In English we have different words that mean the same thing which you might use in different circumstances. Learning a language is just learning another word for the same thing. Though I know that’s not physically true. I think they’ve done EEGs that show multi-linguists use different parts of their brains for different languages, unless I’m mistaken about that.
I know a little Burmese girl about 2 or 3 years old in the market and she has been picking up Thai language by imitating people around. Sometimes she’ll say things and this one Burmese friend of mine says she doesn’t know what language she’s speaking, but I can hear that she’s mixing the two languages. I think that’s normal at that age for children growing up around multiple languages, but at some point they do separate them and speak wholly in one or the other. I had a friend in the states whose wife was French and he’d learnt French as well. His son wouldn’t speak English to him, though if anyone came to visit he would speak English fluently.
Language is very complex because it’s an important part of human evolution. Our brains are largely built for that purpose and we use so much of our senses and utilities in order to communicate. How often do we have miscommunication on the telephone because we can’t see the person who is talking. And how often do you see people gesturing and nodding their head when talking on the telephone? We use our eyes and ears and then process that through deep analytical functions to make sense of it all at an alarmingly fast pace!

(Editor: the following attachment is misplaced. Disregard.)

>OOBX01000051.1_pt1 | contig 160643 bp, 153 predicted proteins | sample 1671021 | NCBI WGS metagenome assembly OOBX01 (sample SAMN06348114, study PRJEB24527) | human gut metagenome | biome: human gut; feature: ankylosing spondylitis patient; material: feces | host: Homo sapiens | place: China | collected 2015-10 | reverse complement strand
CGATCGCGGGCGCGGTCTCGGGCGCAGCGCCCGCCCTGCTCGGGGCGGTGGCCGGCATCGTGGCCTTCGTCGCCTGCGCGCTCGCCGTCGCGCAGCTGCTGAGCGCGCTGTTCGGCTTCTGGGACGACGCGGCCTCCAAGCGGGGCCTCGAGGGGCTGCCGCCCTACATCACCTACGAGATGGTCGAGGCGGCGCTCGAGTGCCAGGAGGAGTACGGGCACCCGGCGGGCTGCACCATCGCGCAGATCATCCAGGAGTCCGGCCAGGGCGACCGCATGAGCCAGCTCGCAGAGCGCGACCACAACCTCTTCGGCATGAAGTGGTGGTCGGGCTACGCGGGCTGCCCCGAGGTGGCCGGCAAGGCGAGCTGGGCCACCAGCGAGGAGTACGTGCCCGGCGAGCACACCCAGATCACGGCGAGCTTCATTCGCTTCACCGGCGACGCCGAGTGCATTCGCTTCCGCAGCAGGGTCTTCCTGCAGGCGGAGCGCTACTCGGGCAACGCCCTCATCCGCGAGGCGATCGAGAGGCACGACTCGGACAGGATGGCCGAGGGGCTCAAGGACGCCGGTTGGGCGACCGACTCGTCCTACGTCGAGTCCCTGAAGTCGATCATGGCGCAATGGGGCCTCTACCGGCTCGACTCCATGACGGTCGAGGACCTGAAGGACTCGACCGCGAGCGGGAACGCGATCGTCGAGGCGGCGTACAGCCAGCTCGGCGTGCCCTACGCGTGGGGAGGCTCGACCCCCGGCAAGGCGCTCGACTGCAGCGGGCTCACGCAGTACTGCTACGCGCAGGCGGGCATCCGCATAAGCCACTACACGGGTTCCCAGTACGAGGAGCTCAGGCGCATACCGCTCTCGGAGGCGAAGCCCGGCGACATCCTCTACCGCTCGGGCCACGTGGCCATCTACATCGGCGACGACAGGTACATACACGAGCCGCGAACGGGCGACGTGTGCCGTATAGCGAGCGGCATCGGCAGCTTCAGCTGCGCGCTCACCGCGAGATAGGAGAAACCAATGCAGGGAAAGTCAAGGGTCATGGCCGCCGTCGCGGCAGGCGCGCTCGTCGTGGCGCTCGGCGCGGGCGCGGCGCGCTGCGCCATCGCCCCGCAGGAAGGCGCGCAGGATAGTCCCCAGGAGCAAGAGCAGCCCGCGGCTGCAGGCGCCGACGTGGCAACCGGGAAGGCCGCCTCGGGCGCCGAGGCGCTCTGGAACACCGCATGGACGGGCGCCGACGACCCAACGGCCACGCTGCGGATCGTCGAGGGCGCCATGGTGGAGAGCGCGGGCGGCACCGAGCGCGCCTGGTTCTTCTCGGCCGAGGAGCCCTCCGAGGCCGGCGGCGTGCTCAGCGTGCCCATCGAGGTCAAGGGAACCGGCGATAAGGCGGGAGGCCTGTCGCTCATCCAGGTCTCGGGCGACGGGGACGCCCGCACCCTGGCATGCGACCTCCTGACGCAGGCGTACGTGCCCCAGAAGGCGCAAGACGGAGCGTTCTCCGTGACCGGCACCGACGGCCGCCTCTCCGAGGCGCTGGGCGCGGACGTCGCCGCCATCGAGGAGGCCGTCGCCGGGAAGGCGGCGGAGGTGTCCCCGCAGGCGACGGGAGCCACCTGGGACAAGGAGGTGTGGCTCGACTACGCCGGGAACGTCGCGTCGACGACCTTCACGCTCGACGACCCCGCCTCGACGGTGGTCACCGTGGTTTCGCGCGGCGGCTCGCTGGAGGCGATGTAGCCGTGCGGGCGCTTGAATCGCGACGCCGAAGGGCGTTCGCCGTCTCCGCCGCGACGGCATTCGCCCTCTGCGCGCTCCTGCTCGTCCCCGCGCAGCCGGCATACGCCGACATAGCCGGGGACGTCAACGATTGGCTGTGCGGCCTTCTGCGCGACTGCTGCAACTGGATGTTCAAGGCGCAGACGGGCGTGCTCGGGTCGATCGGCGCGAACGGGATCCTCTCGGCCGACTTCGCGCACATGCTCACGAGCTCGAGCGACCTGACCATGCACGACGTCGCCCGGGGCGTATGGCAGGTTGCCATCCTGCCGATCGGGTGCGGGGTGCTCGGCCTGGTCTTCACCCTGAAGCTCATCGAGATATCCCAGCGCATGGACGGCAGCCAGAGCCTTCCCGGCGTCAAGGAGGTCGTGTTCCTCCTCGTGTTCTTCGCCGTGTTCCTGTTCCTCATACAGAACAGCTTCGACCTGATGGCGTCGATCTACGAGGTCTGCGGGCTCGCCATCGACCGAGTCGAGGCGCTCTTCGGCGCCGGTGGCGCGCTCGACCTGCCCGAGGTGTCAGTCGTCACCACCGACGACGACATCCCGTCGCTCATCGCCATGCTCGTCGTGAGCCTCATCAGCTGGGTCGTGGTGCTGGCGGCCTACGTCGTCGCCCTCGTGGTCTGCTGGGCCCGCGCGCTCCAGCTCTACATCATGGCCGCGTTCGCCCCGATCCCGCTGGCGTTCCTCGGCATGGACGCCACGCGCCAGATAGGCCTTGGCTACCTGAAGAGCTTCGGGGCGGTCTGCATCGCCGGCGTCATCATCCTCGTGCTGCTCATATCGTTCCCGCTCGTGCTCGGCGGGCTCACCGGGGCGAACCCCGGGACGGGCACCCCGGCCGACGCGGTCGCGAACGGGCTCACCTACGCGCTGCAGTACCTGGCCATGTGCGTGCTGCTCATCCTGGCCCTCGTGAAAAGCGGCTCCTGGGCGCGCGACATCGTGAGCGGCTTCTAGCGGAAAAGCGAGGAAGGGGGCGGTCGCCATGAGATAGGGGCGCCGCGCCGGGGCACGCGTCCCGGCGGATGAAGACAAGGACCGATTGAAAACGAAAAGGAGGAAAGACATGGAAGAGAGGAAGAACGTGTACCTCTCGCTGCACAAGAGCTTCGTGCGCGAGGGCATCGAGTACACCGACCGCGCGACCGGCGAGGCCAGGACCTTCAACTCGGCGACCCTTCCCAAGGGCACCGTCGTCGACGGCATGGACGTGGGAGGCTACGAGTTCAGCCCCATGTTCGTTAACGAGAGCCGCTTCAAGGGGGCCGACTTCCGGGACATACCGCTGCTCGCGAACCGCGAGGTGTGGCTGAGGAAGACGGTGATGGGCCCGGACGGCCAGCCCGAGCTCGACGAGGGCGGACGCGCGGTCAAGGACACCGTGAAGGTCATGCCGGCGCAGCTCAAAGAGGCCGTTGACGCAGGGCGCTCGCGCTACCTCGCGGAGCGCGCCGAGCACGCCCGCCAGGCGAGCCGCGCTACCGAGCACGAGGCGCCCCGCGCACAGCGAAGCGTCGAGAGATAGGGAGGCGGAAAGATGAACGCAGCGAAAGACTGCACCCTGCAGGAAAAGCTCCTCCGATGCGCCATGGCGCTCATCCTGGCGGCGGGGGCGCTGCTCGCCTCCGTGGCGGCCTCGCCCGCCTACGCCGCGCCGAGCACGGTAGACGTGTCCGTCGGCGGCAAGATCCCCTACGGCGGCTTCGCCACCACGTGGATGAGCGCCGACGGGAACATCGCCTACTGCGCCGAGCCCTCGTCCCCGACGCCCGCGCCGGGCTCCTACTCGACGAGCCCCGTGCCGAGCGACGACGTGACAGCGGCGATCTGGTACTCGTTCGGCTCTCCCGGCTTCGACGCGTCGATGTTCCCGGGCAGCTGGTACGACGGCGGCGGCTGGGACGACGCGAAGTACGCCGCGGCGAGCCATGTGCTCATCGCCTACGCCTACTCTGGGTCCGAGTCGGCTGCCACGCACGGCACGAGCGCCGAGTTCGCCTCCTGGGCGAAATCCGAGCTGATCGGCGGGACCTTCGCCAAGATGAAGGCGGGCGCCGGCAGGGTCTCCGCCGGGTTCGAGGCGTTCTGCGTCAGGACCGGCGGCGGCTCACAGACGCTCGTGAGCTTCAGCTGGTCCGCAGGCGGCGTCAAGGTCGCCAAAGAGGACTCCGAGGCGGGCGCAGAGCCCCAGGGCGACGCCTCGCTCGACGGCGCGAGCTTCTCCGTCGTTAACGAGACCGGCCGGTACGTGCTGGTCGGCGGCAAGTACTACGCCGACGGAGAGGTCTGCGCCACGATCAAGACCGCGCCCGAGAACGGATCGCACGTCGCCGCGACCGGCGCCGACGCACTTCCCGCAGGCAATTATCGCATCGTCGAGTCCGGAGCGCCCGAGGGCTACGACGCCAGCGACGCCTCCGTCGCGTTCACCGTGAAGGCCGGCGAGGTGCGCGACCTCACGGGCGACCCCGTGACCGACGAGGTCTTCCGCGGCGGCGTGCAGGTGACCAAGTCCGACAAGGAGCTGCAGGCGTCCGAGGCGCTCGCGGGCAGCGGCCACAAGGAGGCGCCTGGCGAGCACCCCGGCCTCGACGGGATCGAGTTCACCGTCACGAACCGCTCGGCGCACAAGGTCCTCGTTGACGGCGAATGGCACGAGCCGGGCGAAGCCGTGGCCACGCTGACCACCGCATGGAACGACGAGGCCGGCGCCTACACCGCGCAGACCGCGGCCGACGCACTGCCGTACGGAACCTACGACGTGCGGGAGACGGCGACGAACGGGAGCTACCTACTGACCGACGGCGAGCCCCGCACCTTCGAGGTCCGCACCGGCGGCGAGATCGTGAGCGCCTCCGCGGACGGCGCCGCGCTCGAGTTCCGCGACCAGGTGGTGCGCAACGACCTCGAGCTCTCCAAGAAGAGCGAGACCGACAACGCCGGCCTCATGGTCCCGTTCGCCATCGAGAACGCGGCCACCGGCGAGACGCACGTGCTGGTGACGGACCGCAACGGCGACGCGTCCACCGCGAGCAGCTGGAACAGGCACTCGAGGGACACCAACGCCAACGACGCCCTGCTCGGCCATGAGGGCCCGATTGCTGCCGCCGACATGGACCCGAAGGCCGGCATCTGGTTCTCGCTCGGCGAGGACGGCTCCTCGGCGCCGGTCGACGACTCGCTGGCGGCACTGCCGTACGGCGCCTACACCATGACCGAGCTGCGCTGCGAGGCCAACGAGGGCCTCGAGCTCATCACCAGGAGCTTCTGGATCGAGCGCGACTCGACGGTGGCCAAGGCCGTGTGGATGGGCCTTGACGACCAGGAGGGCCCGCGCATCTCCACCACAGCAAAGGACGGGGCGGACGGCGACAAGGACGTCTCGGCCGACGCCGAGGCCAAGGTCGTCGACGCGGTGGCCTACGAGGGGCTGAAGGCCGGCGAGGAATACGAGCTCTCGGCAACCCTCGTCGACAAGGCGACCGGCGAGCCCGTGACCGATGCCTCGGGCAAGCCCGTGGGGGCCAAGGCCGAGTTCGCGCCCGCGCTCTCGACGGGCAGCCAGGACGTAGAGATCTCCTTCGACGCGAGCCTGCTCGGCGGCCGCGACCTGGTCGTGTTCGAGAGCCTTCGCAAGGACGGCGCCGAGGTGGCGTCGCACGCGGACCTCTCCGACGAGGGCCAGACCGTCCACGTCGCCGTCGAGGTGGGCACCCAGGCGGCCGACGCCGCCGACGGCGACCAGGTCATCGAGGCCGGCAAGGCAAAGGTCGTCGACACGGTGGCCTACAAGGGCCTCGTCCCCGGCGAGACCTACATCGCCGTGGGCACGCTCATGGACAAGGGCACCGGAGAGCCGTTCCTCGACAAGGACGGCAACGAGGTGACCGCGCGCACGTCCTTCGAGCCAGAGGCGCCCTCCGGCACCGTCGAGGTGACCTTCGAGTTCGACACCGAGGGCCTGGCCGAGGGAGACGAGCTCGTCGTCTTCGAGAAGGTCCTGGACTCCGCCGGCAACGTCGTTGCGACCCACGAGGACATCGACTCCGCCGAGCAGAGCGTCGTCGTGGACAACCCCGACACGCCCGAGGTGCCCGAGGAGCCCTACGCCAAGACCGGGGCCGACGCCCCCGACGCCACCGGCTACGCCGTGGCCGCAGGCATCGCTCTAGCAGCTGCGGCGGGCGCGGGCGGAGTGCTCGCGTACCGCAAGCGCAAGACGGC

I saw a programme about 3 different species of monkeys who lived in the same area. Not only did they have their own calls for different types of threats, they knew the calls of the other monkeys as well. They also discovered grammar syntax in the calls so that by stringing calls together in a different order they would convey a different meaning.
What are your strengths and weaknesses?
I used to dread having to speak Thai on the telephone. It’s still more difficult, though not as bad as before. I have a hard time with telephones in general. After all this time you’d think they would improve the sound. I know it’s possible because when people talk on Viber it’s 1,000 times clearer. Even in English you can’t discern between S and Th or V and F on the telephone. You only know because of you know what the words are supposed to be, same as speaking to someone with a lisp or speaking in spoonerisms.
The lackadaisical habit of substituting ล for ร or dropping ล after ก has led to my confusion on more than one occasion. I love Joey Cheuancheun’s routine about Ror Reua is Ror Reua and Lor Ling is Lor Ling. But it’s the same as americans substituting D for T or the New York and London use of glottal stops or substituting N for Ng at the end of verbs. That’s why learning in the street is so important.